Vermeer’s surface mining innovation team to be inducted into the International Mining Technology Hall of Fame

The Vermeer team of Mark Cooper, Jeff Flahive and Jim Hutchins will be inducted in the Surface Production category at the gala dinner in the Brown Palace Hotel, Denver on February 16 (www.im-halloffame.com). Vermeer introduced its first Terrain Leveler® surface excavation machine (SEM) to the mining industry in 2002. The innovative Vermeer® T1255III Terrain Leveler SEM offers superior production in a variety of applications, including surface mining. Depending on the model, a Terrain Leveler SEM can cut areas up to 4.6 m wide and up to 813 mm deep in a single pass.

A patented, industry-exclusive tilting cutter drum with two-direction leveling on the Terrain Leveler SEM aids production by keeping the drum level or to follow an ore body in 3D — allowing the unit to take on jobs that were not possible before — regardless of ground conditions. It also offers the ability to use GPS/laser guidance to control grade.

Featuring heavy-duty CAT engines ranging from 261 kW to 447.4 kW, these units have ample power to grind through some of the toughest material at a mine. Greater rock penetration is achieved with a top-down cutting system, TECTM Plus technology, and a host of other features that contribute to the effectiveness of the Terrain Leveler SEM. Top-down cutting allows the cutter teeth to achieve greater rock penetration. When the machine travels forward, the teeth on top of the drum are positioned over the top of the rock surface. As contact is made, the teeth instantly cut the rock.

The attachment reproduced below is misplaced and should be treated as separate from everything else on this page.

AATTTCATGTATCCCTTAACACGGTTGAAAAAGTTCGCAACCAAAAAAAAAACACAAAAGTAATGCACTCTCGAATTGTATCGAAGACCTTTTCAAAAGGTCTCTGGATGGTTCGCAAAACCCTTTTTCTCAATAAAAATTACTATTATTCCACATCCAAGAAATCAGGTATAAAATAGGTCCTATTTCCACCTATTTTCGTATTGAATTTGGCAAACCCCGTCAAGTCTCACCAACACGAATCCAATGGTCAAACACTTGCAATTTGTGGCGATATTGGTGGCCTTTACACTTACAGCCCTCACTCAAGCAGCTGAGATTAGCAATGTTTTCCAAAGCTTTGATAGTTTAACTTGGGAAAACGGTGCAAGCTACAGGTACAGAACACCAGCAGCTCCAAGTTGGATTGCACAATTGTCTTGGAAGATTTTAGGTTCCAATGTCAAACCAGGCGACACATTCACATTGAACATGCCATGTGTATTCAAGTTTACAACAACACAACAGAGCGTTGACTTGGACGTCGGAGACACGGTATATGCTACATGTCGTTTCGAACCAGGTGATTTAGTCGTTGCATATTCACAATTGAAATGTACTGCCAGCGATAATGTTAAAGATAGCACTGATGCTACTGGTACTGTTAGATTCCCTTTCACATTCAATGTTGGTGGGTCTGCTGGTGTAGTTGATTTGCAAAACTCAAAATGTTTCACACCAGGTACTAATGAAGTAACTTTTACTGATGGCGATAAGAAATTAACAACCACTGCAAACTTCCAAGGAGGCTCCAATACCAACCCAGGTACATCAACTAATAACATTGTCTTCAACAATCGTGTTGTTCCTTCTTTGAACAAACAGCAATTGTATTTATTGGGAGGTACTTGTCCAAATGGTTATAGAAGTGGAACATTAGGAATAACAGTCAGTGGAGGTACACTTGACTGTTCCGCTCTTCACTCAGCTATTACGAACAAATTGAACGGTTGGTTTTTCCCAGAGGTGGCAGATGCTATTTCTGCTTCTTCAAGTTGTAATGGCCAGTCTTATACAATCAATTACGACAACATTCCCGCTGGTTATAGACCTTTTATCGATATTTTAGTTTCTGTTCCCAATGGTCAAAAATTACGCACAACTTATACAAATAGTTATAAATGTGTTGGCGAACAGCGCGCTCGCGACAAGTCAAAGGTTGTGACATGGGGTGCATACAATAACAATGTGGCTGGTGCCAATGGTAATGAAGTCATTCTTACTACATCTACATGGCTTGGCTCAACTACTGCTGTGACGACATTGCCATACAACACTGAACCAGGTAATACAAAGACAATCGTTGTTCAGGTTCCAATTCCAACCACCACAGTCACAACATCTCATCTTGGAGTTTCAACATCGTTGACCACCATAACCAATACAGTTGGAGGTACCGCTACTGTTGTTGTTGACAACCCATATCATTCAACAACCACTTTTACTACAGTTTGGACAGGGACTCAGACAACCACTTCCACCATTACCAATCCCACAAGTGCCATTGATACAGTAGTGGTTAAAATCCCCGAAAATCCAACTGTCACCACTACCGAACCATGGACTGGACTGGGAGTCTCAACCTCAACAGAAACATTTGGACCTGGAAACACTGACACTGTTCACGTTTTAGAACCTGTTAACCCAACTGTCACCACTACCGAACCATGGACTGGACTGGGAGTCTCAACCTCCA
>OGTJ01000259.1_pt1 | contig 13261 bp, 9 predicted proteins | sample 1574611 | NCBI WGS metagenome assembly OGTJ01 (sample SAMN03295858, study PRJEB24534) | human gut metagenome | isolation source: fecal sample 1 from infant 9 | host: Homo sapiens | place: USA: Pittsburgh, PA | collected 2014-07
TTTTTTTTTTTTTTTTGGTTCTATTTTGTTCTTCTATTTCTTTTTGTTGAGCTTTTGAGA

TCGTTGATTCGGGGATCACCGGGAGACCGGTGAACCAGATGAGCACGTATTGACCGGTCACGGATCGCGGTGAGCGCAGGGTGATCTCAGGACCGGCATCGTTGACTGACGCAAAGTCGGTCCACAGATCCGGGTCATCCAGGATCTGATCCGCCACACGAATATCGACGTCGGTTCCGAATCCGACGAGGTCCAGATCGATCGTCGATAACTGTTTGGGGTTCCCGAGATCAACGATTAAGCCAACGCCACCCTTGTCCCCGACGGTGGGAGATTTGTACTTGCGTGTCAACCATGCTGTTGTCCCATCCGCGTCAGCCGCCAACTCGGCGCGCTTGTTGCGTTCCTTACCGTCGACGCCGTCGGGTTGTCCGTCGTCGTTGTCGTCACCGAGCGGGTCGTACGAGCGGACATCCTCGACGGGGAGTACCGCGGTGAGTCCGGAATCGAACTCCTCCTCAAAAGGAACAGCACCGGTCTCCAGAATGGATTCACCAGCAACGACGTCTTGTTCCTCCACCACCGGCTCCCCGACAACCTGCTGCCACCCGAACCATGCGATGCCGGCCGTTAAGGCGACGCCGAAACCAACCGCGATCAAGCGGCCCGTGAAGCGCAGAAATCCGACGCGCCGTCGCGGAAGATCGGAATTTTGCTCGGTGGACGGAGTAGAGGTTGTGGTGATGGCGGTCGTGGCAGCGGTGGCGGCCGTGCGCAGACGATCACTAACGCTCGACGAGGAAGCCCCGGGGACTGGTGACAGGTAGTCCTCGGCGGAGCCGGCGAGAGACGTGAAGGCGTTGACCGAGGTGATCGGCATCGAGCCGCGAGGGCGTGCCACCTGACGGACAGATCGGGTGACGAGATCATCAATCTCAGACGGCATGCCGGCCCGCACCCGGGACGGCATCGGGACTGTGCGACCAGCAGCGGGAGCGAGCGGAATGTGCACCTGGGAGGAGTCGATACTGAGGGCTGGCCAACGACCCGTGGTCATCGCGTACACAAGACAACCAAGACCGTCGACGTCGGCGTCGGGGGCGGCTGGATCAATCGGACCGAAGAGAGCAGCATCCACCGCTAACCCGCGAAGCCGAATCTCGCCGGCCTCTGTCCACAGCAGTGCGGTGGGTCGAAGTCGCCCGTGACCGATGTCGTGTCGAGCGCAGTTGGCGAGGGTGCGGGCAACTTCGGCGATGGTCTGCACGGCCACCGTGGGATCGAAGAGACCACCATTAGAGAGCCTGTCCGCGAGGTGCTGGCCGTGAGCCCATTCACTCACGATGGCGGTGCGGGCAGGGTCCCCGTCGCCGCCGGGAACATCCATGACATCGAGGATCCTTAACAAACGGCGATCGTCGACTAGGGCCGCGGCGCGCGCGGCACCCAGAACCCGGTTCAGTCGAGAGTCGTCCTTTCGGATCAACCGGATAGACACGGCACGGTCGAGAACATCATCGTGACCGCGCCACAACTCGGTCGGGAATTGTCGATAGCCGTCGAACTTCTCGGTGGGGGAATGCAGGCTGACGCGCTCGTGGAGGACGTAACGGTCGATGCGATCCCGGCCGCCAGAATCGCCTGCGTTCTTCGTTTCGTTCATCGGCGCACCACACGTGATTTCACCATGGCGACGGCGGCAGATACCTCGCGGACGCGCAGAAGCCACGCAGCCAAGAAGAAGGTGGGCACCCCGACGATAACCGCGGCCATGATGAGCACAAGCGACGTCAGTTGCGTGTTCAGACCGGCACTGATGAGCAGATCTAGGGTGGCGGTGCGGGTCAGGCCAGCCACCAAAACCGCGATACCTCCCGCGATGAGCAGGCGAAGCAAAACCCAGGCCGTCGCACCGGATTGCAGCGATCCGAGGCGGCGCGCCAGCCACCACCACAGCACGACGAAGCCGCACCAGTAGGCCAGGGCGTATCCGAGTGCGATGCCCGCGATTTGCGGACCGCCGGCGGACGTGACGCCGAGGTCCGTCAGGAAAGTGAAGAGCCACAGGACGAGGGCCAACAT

The Terrain Leveler technology is designed to eliminate the need for primary crushers, large loaders, large mining haul trucks and associated permits, in addition to rippers and vertical drills and explosives. As well as mining material, these machines can perform site preparation and excavation, stabilise contaminated soil and break up concrete roads.

At a copper mine in the DRC, for example, the mining sequence begins by identifying ore and waste. A 100 mm wide cut is made across the strike of the ore zones with a Vermeer rock saw. The trench cuttings are sampled in 2.5 m intervals between rock units. Samples are sent to the laboratory where total and acid soluble grades and gangue acid consumption are determined. The assays from the lab are used to develop an ore control model from which the ore zones can be designed. Surveyors stake the outlines of the ore zones in the field after the surface miner has fragmented the rock.

The mine has five Vermeer T1255 Terrain Leveler SEMs that cut the ore zones first. The Terrain Leveler SEMs are used to fragment ore and some waste. Careful planning is essential at the interface of the 5 m waste bench mining and the 0.625m ore cuts to minimise issues with access and interference from blasting in the waste.

The mine has found that surface miners can be at least four times as selective in rock fragmentation compared with drilling and blasting. They avoid the mixing and displacement issues inherent in blasting and eliminate the need for a crusher. Based upon operational experience to-date the current expectation is that the surface miners will produce, on average, 650 t/h with an overall availability of 70% and utilisation is 70% for a combined overall asset efficiency of 70% x 70% = 49%.

Leave a Reply

Your email address will not be published. Required fields are marked *